Lonely No Morehttps://indianexpress.com/article/cities/mumbai/lonely-no-more/

Lonely No More

As Varsha Agnihotri Vadhyar sat watching three movies back-to-back with her husband a few Sundays ago,she was thoroughly pleased with the man she had married.

As Varsha Agnihotri Vadhyar sat watching three movies back-to-back with her husband a few Sundays ago,she was thoroughly pleased with the man she had married. But for the filmmaker in her thirties,who tied the knot four months ago,the journey from ‘being single’ to ‘happily married’ was long. “A few years ago,it was a bit awkward to go out and meet people at events,” she says,adding,“The general consensus was that if you’re unmarried,you would rather stay single than actively go out and meet people.”

However,over the years,the invisible barrier that prevented singles from talking to strangers at parties or attending events has changed. One of the reasons is the community called “Footloose No More”,founded in August 2009 by Vadhyar and her brother. “But match-making wasn’t the only part of the agenda. It was done with the idea of getting singles together on the basis of their interests,” says Vadhyar,who soon found herself getting people together over treks,plays,movies and even paintballing excursions. “These days,people aren’t just looking for spouses,they’re looking for friends. Common interests always bridge that gap.”

So even as “Footloose No More” gains popularity for its services,there are others who are also taking small but steady steps to cater to singles. For those attending these events,the idea isn’t always about finding a match at the end of the night. In New Delhi,Olive at the Qutub hosted “Stupid Cupid” on the Saturday night before Valentine’s Day. “Singles love to go out and socialise even if they don’t end up meeting someone,” says Mansi Bansal from the restaurant’s events department,adding,“We have large groups of boys and girls coming in every year. Sometimes they leave with phone numbers,but mostly,they’re just celebrating singlehood.”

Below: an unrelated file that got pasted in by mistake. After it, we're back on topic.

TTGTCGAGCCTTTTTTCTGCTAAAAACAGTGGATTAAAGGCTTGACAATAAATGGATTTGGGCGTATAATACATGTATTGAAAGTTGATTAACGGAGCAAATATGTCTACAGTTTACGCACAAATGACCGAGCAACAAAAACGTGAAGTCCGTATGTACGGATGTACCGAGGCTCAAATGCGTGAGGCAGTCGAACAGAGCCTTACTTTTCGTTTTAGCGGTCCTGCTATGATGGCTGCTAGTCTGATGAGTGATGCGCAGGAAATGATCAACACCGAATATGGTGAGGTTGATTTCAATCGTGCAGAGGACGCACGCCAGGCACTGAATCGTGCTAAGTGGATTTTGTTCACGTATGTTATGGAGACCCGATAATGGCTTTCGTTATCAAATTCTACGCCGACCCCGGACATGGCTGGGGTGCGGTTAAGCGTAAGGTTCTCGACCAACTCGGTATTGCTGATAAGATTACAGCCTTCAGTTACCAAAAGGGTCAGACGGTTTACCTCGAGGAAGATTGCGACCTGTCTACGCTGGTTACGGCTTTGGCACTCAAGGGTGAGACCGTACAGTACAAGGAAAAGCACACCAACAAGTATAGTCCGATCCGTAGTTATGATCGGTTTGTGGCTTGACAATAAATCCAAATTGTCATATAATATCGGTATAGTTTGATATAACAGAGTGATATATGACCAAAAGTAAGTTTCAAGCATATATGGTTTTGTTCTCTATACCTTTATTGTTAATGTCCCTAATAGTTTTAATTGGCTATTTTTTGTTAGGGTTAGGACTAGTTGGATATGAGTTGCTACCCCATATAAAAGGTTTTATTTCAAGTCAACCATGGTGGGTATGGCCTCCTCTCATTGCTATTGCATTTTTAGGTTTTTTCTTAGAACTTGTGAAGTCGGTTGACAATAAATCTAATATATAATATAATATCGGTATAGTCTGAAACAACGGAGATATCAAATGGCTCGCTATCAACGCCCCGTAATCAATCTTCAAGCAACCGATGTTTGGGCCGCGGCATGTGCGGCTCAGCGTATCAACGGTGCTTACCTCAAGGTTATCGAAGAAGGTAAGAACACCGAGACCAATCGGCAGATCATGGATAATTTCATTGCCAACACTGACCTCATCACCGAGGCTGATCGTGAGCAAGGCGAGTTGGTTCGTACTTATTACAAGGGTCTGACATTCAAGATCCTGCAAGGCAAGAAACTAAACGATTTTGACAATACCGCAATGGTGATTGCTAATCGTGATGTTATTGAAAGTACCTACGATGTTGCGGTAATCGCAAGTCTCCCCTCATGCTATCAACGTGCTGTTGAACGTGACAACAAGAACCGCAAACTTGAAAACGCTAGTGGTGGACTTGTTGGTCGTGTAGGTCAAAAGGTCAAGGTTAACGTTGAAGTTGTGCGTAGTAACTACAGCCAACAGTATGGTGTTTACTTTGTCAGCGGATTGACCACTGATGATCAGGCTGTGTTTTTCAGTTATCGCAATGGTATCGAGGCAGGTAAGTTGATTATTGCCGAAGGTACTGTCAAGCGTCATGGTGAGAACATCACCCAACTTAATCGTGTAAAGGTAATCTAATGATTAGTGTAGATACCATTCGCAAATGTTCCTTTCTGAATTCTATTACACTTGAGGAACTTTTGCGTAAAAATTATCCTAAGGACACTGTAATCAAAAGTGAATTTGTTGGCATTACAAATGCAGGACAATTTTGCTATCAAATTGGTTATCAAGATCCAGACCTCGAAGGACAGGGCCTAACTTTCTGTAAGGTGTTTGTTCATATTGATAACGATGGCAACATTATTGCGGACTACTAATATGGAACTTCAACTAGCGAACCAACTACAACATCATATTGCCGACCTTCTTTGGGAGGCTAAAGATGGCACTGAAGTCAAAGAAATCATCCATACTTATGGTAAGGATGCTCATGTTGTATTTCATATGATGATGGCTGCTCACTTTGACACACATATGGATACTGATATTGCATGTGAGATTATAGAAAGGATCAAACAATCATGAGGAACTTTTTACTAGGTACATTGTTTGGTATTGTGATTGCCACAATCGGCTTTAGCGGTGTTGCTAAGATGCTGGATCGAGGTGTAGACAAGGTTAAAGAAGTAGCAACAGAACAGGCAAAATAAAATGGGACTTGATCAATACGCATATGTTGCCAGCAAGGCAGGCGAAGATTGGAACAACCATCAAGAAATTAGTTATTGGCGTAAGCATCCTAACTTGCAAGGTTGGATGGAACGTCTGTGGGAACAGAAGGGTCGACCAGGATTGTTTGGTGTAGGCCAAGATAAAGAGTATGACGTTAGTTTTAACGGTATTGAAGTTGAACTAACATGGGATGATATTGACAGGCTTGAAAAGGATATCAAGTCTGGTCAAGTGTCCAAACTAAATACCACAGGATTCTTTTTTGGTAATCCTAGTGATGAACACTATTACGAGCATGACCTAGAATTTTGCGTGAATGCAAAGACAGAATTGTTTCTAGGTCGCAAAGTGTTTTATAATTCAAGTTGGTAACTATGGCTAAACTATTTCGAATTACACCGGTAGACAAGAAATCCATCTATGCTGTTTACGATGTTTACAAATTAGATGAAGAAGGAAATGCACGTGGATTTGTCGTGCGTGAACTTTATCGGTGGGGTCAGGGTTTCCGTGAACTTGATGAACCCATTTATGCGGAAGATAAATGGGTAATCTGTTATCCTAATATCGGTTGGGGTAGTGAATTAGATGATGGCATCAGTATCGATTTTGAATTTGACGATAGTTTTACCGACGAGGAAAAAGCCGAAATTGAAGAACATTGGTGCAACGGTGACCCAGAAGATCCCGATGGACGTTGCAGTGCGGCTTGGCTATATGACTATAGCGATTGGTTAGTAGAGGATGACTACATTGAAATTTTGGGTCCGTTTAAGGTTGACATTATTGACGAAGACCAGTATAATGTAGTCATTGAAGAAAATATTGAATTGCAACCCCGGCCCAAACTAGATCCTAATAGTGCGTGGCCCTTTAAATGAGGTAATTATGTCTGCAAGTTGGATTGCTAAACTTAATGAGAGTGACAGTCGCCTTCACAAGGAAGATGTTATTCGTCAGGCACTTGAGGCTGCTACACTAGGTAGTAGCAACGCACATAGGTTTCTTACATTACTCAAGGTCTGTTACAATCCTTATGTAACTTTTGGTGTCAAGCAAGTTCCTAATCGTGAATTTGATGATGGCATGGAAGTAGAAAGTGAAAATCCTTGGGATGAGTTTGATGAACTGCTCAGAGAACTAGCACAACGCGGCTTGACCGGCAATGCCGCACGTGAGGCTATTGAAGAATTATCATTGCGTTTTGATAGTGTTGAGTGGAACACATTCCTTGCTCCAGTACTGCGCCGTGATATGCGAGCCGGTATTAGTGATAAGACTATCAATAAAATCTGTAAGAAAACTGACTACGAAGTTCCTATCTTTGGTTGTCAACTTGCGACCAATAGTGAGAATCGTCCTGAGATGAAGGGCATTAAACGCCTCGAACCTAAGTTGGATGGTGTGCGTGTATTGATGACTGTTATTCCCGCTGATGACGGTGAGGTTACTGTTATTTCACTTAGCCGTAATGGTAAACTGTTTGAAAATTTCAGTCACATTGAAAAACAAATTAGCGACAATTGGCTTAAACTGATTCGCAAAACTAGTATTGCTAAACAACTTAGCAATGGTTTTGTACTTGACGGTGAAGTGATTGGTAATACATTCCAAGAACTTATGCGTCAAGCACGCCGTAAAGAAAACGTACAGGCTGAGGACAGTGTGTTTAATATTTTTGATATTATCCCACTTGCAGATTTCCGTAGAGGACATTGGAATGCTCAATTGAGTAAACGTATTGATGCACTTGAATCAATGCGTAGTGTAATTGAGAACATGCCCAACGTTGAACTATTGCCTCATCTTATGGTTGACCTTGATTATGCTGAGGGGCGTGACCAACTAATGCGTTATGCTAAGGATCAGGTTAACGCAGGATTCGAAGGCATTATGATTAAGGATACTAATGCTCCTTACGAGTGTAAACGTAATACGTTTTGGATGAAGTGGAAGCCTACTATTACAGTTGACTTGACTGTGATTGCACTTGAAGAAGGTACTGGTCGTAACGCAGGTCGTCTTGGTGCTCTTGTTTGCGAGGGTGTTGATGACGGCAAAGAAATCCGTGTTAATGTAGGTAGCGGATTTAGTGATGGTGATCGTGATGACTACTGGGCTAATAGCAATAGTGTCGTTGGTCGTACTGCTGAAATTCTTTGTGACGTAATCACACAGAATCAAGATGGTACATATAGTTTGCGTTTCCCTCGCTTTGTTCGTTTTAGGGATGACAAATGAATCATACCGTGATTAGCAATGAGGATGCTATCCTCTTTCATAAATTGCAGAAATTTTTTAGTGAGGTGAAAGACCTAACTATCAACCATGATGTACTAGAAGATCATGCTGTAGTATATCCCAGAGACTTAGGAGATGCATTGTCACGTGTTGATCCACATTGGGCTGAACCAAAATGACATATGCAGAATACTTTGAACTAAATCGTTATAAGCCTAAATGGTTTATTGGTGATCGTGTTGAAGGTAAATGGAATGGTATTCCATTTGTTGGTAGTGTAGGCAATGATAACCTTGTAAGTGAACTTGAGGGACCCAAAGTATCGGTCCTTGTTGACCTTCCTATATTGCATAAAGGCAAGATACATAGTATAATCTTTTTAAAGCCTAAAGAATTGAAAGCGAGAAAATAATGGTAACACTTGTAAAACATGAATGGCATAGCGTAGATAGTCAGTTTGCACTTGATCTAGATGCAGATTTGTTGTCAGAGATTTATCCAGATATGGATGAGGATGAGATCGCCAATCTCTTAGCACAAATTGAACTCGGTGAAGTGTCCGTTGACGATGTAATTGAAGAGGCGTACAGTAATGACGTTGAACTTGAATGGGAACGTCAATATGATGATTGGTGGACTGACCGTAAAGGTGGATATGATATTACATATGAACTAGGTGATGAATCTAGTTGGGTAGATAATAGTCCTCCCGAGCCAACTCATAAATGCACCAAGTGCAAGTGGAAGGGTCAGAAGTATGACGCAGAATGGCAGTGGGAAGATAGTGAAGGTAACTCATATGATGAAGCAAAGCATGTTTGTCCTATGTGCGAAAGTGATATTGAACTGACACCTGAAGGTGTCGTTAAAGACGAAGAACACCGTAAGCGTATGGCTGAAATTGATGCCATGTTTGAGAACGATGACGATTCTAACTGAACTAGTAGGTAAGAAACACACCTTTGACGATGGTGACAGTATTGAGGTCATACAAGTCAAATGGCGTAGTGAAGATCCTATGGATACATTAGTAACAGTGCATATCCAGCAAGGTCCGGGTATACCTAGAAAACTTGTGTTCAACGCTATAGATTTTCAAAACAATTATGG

And while people are definitely looking for innovative ways to meet partners outside matrimonial websites,they want to ensure there’s little pressure. “Flirting with Flavour”,a culinary workshop for 10 singles — five boys and five girls — hosted by Le 15 Patisserie,used the speed dating concept to get people talking. “We demonstrated five recipes and the singles were made to shuffle around after each one of them,” says Rushina Munshaw Ghildiyal,who conducted the session,adding,“When you meet someone for the first time,there is always awkwardness. With this session,our aim was to get people talking,starting with their love for food.”

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But even though singles parties are met with a lot of excitement,there is still a dearth of them in cities. People are still hesitant to put themselves out there without having a middleman to claim responsibility. “Finding a partner is a very private thing for a lot of people,” says Naina Hiranandani,who runs the exclusive dating service,Sirf Coffee. “No matter how progressive we get,background checks,recommendations and basic compatibility will continue to be the top priority,” she says.

Vadhyar begs to differ. “I didn’t meet anyone for the longest time when we started,” she laughs,adding that she has met interesting people and made several friends along the way. “We all want to meet that special someone but it’s the journey that is truly fantastic,” she says.

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